A blog about Traveling, Aviation, Social Media and life as a Digital Nomad.

Saturday, June 20, 2020

5 Anxiety Butt-kicking Tips For Grounded Birds (and Flight Attendants too!)



If you read my previous post, then you know my anxiety-filled struggle after leaving a certain red hat airline. In the past few weeks, many people I know have lost their jobs, and the others who haven’t are worried about the possibility of losing theirs, too. 

This brings other worries: what am I going to do next? How am I going to support my loved ones or my lifestyle? Do I have to go back to my old life? And a bunch of other doubts that will keep you up at night or staring at your favorite Netflix show without really watching it. 


But, guess what? IT IS COMPLETELY NORMAL. This is a normal reaction, especially during Covid times: when you either lost your job or are afraid you will lose it. It means that you are not alone! There are many other people going through similar situations across the world, and especially, close to you.


So, being a mindfulness junkie and  having gone through “OMG I just lost my job” realizations that freaked me out for about a zillion times since it happened, I’ve put together some tips that are helpful to me when dealing with stress.
It is normal (I can’t stress this word enough) to go through anxiety episodes, or feeling like you are on the verge of one. It’s all about identifying these moments when you are about to lose it, and doing something about it or doing things in advance to alleviate stress. 


Here’s 5 tips to get rid of stress or avoid it:

1.   Breathe, but be aware of it. Like, really aware. 


It sounds so simple, doesn’t it? It is and it’s not. Why? Because you need to do it mindfully. We are talking about diaphragmatic or belly breathing. Not only is breathing the basis of meditation or relaxation techniques (so if you want to become a meditation guru, you have to master these), but it also has tons of benefits, such as lowering your heart rate and blood pressure on top of reducing stress.  


There are many exercises such as laying flat on the floor and putting a hand on your chest and another one on your belly and concentrating on the air going in and out, or even “alternate nostril breathing” When I have to change my post-flying life plan to a new one (because everything constantly changes with this pandemic), I make sure I give myself a little breathing time, 5 minutes can make a huge difference!


2.   Snap a rubber band. 


A wrist band or hair tie will also do the trick. This is a form of aversion therapy. 

You basically place the band on your wrist and snap it any time you feel anxiety taking over you. As you do that, you need to say a positive affirmation that you can come up with. It can be anything that will help: “This is anxiety trying to control me, but I am the one in control here” or simply tell yourself that your anxious thoughts are not real. 


I use this technique whenever I get irritated over things I cannot control, but I do remind myself that I can control my reactions: “you are a loved and important person, you control your life”  Personally, that has been an important thing to remind myself of, whenever this situation has made me feel like a number. Sound ridiculous? Yes. Does it work? Yes! 


3. Meditate while visualizing, visualize while meditating.


I know what you’re thinking: “I can’t concentrate enough to meditate” 


I love meditating, and trust me, I sometimes find it difficult, too. But practice makes perfect!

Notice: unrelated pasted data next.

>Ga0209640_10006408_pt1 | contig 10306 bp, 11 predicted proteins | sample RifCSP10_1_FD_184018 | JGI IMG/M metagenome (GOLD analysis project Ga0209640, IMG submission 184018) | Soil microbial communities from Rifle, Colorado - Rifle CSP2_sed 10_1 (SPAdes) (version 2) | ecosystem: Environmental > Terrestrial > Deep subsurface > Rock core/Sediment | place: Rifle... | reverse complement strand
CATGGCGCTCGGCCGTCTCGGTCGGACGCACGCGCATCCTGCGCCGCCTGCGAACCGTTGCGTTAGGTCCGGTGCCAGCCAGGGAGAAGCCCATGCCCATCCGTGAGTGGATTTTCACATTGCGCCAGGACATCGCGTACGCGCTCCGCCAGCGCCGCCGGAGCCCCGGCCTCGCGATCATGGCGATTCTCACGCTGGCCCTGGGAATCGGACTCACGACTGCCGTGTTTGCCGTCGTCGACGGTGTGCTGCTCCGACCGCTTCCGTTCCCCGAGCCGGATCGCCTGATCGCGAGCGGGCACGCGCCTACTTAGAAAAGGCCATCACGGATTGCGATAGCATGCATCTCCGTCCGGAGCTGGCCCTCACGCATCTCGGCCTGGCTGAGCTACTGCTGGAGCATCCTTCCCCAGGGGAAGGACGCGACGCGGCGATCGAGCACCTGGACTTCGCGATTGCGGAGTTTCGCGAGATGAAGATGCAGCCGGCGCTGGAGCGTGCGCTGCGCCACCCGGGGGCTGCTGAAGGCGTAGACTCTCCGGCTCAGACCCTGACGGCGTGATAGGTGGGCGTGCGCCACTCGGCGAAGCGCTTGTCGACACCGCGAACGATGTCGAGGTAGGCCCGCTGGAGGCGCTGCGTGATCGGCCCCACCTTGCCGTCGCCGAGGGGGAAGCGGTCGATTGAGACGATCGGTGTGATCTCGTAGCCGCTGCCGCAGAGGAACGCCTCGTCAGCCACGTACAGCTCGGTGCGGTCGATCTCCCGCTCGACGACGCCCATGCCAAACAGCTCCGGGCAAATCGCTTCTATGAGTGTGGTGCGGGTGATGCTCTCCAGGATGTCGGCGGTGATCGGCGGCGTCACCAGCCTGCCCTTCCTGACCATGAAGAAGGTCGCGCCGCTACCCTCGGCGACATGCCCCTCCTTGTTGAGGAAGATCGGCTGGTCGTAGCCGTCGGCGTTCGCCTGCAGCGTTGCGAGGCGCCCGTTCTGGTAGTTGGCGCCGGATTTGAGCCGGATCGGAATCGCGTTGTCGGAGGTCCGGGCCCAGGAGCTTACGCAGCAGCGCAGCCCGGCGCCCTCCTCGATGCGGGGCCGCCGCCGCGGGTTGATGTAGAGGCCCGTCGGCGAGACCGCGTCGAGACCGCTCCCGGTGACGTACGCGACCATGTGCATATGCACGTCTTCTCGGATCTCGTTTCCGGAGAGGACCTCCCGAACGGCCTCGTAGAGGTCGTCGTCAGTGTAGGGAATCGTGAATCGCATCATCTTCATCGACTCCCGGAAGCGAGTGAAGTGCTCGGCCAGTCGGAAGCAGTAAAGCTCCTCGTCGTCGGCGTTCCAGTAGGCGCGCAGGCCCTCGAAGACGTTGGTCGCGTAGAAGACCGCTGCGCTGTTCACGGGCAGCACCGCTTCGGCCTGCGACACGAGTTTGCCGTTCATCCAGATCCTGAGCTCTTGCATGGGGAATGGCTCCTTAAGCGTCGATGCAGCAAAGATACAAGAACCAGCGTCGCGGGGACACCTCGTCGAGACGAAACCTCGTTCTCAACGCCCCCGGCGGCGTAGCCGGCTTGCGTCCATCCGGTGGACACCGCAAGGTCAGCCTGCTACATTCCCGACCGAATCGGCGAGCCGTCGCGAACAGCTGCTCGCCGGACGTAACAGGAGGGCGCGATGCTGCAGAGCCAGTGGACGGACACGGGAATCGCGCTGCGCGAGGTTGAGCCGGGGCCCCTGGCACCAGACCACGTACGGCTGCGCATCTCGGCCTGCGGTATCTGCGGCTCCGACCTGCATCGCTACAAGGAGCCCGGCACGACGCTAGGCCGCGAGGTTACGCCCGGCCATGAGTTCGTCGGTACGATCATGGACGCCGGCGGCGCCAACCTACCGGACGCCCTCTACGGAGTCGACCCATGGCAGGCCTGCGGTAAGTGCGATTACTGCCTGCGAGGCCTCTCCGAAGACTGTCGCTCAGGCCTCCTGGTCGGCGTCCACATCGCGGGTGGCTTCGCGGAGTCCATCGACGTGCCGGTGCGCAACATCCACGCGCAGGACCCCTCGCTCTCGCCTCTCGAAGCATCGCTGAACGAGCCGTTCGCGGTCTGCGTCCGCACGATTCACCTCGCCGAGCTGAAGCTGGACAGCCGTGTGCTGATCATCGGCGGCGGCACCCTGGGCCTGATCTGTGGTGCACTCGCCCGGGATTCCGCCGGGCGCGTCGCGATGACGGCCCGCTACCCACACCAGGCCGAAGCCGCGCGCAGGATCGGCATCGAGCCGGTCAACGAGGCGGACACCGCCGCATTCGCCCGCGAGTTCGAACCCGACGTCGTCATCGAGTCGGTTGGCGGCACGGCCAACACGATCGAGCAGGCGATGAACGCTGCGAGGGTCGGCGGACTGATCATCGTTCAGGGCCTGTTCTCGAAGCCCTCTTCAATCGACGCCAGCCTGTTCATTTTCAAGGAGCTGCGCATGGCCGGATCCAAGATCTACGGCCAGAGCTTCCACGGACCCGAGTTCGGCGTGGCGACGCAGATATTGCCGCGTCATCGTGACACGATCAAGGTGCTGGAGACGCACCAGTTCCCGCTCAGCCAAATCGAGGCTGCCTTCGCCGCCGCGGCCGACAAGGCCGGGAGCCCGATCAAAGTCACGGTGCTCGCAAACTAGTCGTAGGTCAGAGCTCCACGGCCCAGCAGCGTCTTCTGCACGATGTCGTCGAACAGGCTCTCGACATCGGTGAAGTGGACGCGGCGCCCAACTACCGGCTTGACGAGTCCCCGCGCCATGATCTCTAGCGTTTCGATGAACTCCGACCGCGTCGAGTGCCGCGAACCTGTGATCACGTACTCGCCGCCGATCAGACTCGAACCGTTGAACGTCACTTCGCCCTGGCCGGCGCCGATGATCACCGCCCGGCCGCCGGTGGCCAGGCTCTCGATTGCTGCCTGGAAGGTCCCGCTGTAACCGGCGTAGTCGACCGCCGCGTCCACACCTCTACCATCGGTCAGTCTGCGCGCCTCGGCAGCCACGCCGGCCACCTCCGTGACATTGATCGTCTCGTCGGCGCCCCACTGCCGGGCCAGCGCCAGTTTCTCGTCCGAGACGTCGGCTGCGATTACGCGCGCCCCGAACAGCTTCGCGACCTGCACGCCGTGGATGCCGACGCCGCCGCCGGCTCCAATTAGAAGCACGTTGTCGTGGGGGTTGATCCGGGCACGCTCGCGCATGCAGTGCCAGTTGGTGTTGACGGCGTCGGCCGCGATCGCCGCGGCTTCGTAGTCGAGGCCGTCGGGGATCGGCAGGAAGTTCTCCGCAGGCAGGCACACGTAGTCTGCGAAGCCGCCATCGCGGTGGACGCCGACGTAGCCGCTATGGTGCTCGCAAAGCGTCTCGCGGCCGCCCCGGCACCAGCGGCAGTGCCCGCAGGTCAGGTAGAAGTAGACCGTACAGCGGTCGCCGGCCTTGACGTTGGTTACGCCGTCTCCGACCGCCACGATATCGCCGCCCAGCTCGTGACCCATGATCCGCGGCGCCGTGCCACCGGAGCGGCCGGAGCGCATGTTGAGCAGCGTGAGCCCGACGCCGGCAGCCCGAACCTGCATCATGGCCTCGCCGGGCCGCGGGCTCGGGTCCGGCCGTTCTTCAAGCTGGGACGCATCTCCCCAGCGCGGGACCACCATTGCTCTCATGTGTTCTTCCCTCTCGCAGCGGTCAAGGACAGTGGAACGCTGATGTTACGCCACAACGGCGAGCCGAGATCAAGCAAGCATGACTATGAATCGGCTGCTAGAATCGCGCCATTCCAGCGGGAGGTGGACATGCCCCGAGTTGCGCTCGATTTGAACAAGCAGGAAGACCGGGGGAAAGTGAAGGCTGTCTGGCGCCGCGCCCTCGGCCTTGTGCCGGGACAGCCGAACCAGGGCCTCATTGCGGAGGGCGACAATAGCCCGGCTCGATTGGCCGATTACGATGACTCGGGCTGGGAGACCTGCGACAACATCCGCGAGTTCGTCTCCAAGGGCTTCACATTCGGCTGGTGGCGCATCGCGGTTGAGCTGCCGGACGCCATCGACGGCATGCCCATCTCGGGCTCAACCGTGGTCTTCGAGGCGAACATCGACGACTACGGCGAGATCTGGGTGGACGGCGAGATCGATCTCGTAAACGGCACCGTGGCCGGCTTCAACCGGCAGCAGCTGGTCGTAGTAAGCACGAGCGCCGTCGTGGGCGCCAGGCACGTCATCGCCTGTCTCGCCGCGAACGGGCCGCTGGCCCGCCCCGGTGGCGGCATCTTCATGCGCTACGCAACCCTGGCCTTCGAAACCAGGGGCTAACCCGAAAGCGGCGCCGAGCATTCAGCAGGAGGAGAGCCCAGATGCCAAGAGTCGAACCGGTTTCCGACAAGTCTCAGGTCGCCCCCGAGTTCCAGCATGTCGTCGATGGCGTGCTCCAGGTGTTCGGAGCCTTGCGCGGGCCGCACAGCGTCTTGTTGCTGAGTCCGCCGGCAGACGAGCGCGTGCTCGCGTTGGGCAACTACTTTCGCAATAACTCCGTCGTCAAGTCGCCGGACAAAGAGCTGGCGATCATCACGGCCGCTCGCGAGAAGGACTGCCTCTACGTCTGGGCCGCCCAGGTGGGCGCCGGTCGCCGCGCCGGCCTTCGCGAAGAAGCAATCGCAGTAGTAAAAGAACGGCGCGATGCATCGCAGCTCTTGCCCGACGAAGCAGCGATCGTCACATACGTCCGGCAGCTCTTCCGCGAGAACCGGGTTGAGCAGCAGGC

A good start are guided meditations, visualization. These are meditations that will help you if you get easily distracted. And remember, if you get distracted from the visualization, always go back to picturing the air going through your nose and into your lungs, and out of your lungs through your mouth. I find these boho meditations quite soothing, check them out! 

Oh, and light some incense or a candle, lavender is my favorite soothing scent. 


4. Run Forrest, RUN!


Okay, I’m not a running fanatic (my feet are not designed for it, so I get lower back pain after running a mile or two). 

I do, however, love love LOVE cycling! It was one of my favorite activities to do as a kid. So, whenever I feel too stressed, sad or anxious: I cycle. I’m not saying you should bike away your sorrows, just pick any activity that will allow you to release endorphins. Endorphins or “runner’s high” are a chemical released by your brain whenever you exercise. 

Even going for a walk will help, after I had a little crying sesh because I would be worried about my post-flying life, I would go for a walk or a spin class, and life automatically felt good again. So get off your butt and do a little (or a lot!) of exercise.


5. Get rid of anything that feels TOXIC…at least for a while.


Do you notice that, whenever talking to a specific person during stressful times, you feel more anxious than you already were? Or that instagram account with someone with the perfect life makes you feel a little blue? It may be because it’s triggering something in your mind that makes you think about situations that make you anxious, or because you are setting unrealistic standards for yourself when, in reality, nobody’s perfect.


 So…give yourself a rest!

When I lost my job, I didn’t look at my phone for a day or two. I even didn’t reply to company e-mails right away, it honestly felt toxic to me, and there was no need to rush. Human Resources is not going anywhere, they will wait for your reply. So give yourself time and be patient, and get rid of whatever gives you that tingling feeling in your arms, there is no need for that during rough times, or EVER. 


Final thought.
I hope you find these useful. I practice them everyday, it’s how I keep my sanity. Do you already practice any of these? Which one is most efficient to you? 


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